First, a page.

The diagnosis often is first suspected when symptoms compatible with DCM are present in a large or giant purebred dog or cocker spaniel. Physical examination abnormalities frequently include the presence of an extra heart sound called a gallop rhythm, or a soft heart murmur. Arrhythmias can be detected while listening to the heart with a stethoscope and while feeling for the pulse or heartbeat. Abnormal lung sounds are heard in dogs with left-sided heart failure, while distention or pulsation in the jugular veins, liver enlargement, or abdominal fluid accumulation may be present in dogs with right-sided heart failure. In addition, laboratory results may indicate mild changes in serum protein concentrations, sodium and potassium levels, liver enzymes, and mild increases in serum urea nitrogen and creatinine levels, or kidney values.
Although they will not always reveal major changes, chest x-rays should always be evaluated in patients suspected of having heart disease. Heart enlargement and blood vessel changes consistent with heart failure may be seen, and fluid accumulation in or around the lungs can be identified if heart failure has developed.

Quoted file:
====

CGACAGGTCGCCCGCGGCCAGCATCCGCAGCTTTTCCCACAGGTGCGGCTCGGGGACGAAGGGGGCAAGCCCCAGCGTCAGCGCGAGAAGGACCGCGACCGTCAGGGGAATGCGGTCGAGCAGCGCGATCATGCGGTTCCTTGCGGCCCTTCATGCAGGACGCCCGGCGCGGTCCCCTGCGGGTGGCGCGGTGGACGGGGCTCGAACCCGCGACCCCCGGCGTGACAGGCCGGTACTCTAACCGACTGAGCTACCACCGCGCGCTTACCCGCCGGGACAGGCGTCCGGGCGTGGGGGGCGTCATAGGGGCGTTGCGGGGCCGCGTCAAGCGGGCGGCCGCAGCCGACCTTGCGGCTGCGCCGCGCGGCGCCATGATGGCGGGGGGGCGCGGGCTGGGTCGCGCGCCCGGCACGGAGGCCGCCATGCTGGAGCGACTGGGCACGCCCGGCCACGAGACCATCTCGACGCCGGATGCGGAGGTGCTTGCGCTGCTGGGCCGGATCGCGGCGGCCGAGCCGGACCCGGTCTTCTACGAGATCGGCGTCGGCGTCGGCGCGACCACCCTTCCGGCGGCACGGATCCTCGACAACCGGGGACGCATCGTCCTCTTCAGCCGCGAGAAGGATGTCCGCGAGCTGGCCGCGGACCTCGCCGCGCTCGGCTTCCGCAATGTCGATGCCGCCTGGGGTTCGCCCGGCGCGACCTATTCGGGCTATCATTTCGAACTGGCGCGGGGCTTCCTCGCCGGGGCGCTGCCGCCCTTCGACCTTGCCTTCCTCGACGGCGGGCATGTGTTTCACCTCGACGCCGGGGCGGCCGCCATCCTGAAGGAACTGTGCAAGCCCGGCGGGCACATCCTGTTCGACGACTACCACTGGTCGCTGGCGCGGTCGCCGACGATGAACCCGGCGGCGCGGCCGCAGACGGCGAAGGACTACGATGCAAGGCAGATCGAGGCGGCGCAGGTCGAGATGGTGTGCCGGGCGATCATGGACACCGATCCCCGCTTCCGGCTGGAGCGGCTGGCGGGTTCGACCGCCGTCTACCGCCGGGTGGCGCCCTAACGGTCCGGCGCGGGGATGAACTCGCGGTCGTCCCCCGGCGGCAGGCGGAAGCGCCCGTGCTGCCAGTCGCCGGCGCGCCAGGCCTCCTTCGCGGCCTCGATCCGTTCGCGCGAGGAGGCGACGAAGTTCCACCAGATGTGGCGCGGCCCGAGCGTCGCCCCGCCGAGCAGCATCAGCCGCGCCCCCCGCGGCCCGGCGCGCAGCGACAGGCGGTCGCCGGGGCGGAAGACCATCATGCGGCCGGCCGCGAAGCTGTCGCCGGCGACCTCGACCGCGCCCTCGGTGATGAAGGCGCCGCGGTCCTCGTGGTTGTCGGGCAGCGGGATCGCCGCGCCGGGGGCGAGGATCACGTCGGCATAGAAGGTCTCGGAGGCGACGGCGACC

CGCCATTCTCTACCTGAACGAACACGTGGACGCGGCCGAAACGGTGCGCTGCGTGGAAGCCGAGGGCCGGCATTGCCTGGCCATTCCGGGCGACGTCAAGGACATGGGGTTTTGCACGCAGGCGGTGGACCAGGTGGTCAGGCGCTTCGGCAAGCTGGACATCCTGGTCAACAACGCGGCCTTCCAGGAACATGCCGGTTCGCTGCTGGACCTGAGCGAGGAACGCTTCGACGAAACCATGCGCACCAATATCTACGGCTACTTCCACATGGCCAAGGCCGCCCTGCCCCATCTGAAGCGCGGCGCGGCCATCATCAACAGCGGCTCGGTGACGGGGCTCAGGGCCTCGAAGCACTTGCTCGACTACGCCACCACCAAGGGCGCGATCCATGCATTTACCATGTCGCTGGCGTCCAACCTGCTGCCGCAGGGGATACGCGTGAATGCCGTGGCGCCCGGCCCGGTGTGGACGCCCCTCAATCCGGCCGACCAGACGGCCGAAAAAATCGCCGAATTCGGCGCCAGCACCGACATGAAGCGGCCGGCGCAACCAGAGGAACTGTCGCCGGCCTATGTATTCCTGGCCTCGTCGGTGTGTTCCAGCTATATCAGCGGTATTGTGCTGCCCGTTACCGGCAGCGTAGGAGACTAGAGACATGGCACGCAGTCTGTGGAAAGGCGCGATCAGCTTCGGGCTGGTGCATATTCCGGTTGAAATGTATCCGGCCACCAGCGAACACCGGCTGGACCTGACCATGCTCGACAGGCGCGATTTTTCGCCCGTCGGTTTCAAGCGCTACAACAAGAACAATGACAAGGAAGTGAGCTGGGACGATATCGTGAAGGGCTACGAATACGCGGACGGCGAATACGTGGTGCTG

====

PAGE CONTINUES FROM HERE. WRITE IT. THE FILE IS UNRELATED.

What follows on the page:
The most definitive diagnostic test for DCM is the echocardiogram, an ultrasound evaluation of the heart. Heart chamber dilation and enlargement, reduced heart muscle wall thickness, and decreased heart muscle wall movement are the hallmarks of DCM. In addition, mild heart valve abnormalities may be seen. Doppler echocardiography may be used to assess the severity of valvular abnormalities based on changes in blood flow through the heart.
The electrocardiogram may identify abnormal rhythms or changes in the normal tracings. The most common rhythm disturbance occurring with DCM is atrial fibrillation, a condition characterized by a tremendous increase in the rate of contraction of the atria, the uppermost chambers of the heart, coinciding with an increased rate of contraction of the ventricles, the lower and larger chambers of the heart. Other rhythm disturbances, including premature ventricular beats, may be detected.